The "Brown Hazelnut" (Hebrew: ? , pronounced [e?oz ?um]) launch control center is located at the launch site, up to 300 km (190 mi) from the "Golden Citron" fire control center. It employs microwave and radio data and voice communications links to the "Green Pine" and "Golden Citron". The launch method is a vertical hot launch from a sealed canister, providing all-azimuth coverage. "Brown Hazelnut" also has missile maintenance and diagnostic capabilities.
Israel initially produced the Arrow system domestically,[Note 5] but on February 11, 2003 IAI and Boeing signed an agreement, valued at over $25 million for fiscal years 2003-2004, to establish production facilities for the manufacture of components for the Arrow missile in the United States. In March 2004, IAI awarded a $78 million production contract to Boeing; the total contract value could exceed $225 million through second quarter 2008. As a result of successful implementation of this contract Boeing is responsible for production of about 35 percent of Arrow missile components, including the electronics section, booster motor case and missile canister, at its Huntsville, Alabama facilities. IAI, the prime contractor of the Arrow system, is responsible for integration and the final assembly of the Arrow missile in Israel. Boeing also coordinates the production of Arrow missile components manufactured by more than 150 American companies located in over 25 states. Boeing delivered its first Arrow 2 interceptor to Israel in 2005. Co-produced interceptors has been tested since February 12, 2007. Final deliveries to the Israel Air Force were planned by the end of 2010.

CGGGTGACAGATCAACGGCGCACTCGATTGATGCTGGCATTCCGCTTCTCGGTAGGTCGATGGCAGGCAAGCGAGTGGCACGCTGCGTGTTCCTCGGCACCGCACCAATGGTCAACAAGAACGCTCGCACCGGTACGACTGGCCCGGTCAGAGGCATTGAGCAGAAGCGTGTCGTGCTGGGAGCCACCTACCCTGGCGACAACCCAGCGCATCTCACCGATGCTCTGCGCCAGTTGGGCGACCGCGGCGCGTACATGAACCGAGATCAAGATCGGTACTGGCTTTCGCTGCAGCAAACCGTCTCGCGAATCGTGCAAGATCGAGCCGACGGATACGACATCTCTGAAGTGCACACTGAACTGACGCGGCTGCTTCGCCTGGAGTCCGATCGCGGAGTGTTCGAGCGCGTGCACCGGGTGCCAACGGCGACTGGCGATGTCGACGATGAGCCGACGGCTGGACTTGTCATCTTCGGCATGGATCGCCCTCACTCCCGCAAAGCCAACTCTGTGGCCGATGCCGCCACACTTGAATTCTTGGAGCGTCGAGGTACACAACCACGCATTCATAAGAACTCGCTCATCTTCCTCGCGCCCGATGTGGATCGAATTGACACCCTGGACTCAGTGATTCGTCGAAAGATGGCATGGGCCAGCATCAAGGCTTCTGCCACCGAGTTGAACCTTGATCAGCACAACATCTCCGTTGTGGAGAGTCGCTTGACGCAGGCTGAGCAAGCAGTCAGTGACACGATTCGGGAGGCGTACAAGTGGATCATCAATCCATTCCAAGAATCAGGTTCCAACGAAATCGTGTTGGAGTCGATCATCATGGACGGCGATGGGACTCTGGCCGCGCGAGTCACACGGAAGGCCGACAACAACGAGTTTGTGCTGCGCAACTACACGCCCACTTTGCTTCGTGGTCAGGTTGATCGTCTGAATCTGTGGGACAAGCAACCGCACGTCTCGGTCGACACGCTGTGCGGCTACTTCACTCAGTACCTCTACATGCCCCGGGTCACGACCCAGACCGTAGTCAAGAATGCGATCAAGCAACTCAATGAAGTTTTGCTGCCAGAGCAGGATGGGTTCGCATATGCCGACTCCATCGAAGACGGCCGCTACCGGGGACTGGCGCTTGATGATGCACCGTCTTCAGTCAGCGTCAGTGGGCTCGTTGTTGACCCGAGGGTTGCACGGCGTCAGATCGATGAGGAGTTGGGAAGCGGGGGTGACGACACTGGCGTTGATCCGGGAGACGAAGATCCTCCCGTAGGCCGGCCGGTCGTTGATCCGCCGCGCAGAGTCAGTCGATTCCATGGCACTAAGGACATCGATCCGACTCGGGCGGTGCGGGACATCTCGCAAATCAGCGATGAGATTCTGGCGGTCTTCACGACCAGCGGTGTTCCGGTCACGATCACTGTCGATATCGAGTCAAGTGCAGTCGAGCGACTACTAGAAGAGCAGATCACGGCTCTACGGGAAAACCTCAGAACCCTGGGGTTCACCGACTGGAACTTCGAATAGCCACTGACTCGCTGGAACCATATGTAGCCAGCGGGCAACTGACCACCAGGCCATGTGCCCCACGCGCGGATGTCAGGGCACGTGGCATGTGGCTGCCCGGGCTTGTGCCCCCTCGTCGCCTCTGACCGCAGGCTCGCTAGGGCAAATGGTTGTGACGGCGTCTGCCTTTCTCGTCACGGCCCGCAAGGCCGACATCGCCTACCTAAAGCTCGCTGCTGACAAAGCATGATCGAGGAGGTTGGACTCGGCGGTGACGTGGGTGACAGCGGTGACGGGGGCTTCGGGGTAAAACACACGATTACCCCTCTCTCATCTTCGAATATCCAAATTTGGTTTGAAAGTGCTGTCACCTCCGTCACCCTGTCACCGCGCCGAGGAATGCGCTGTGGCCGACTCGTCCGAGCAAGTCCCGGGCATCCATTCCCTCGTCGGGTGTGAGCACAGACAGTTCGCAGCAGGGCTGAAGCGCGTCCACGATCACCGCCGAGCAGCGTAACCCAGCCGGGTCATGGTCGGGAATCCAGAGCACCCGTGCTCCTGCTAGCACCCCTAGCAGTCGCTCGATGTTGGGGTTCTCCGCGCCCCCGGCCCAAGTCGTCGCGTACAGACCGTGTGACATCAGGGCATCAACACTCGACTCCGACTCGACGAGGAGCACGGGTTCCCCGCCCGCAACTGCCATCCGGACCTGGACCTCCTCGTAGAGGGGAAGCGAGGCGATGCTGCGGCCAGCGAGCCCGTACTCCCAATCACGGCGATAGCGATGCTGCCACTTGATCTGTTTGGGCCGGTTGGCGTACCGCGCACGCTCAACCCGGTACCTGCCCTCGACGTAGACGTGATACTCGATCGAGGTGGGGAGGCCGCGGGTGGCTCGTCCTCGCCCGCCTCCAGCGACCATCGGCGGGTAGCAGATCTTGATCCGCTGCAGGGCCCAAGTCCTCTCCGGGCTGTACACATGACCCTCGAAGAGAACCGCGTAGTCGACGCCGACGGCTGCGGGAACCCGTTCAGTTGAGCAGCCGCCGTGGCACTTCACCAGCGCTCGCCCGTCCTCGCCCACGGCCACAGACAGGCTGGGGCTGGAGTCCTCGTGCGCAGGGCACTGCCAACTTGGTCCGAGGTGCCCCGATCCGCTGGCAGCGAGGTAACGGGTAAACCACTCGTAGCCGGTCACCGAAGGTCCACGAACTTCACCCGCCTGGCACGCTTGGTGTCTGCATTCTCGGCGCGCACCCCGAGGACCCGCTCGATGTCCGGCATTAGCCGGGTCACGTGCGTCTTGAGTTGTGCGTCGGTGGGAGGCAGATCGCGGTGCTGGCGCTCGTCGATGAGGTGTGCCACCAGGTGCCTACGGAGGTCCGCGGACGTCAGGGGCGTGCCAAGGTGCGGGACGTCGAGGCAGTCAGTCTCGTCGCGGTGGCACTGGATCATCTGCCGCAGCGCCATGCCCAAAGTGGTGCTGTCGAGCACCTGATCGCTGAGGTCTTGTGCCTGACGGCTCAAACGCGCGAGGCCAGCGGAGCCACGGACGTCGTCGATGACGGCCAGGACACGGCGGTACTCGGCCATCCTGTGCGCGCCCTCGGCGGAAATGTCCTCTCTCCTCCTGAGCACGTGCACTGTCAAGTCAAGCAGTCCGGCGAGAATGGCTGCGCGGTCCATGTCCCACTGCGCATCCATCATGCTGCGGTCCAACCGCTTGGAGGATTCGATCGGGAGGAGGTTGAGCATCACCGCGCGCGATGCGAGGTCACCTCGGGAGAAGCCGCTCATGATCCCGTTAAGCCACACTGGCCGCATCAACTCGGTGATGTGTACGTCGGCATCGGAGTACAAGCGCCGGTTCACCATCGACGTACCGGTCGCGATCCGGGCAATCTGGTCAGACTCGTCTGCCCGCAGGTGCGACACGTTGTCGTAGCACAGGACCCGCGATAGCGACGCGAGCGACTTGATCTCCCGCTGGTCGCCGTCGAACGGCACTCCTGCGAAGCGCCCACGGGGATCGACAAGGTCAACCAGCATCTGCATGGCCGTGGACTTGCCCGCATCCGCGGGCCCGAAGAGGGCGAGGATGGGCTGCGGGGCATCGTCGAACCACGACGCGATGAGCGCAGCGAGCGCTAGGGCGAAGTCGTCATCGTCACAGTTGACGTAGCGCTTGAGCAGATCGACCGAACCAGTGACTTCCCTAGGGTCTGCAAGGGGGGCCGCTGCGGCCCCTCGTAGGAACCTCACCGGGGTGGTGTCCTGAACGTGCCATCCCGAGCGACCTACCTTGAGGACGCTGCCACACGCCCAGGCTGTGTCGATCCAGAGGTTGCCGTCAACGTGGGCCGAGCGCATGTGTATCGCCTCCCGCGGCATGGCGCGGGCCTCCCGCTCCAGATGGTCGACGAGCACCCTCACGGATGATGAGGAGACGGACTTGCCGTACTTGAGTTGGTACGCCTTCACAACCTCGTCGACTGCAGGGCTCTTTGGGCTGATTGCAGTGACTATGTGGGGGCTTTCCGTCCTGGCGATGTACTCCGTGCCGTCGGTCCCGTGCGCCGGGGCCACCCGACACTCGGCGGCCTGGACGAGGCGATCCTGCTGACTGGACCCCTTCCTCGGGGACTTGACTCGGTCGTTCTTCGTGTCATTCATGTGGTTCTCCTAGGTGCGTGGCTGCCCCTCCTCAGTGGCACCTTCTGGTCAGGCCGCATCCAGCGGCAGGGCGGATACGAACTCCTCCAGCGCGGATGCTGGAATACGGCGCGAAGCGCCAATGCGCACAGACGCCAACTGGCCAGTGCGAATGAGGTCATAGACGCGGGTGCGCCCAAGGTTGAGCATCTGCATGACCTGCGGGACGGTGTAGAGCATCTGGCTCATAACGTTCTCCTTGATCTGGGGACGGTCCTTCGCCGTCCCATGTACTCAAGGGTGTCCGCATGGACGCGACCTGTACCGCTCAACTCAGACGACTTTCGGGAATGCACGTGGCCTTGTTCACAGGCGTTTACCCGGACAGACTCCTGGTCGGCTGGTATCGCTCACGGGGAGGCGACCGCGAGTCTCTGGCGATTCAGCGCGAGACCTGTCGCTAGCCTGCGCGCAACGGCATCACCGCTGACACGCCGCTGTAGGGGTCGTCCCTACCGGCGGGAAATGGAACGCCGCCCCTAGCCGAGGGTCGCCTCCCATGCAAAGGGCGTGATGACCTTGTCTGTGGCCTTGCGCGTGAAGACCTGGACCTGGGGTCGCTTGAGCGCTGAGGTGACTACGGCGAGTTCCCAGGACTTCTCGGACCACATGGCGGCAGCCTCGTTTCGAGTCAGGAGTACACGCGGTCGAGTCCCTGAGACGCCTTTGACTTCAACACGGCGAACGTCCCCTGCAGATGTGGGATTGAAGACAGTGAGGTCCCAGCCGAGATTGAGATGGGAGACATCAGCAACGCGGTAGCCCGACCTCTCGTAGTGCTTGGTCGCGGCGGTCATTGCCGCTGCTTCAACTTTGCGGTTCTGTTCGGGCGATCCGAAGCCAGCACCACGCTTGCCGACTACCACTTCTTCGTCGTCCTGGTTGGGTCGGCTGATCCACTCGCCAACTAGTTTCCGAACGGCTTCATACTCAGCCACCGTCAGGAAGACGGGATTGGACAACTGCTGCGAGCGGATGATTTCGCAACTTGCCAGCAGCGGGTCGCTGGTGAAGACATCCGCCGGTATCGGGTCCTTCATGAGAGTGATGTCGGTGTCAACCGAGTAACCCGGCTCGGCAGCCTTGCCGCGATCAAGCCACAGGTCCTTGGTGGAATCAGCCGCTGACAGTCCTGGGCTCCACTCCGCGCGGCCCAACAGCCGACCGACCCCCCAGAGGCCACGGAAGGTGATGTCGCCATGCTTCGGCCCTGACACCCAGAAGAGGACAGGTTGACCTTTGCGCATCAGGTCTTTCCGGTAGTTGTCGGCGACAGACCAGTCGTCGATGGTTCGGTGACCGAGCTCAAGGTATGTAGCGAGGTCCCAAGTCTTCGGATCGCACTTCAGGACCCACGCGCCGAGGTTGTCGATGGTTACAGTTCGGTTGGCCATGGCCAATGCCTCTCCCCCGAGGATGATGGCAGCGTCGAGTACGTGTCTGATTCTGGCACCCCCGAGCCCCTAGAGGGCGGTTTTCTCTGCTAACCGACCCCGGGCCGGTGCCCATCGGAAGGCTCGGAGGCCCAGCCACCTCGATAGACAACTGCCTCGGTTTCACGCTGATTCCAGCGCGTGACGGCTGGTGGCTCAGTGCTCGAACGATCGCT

Other major contractors are:
According to its original 1986 schedule, the Arrow system was supposed to enter operational service in 1995. The first operational Arrow battery was deployed, however, in March 2000 in Palmachim Airbase, near the city of Rishon LeZion, south of the Tel Aviv metropolitan area. It was declared operational in October 2000, and reached its full capacity in March 2001. Deployment of the second battery at Ein Shemer (Ein Shemer Airfield), near the city of Hadera, Haifa District, northern Israel, was delayed by strong opposition from local residents who feared its radar would be hazardous to their health. The situation was eventually resolved and Israel's second battery completed its deployment, turned operational and linked up with first battery in October 2002. In 2007 the IDF has reportedly decided to modify its missile defense doctrine and in order to counter possible Syrian and Iranian missile barrages and has quietly modified its deployment of the Arrow in northern Israel.
The IDF planned to procure 50-100 interceptors for each battery. As of 1998, a battery was estimated to cost about $170 million.[Note 6] As of 2012, reportedly one "Great Pine" radar is deployed alongside two "Green Pine" radars.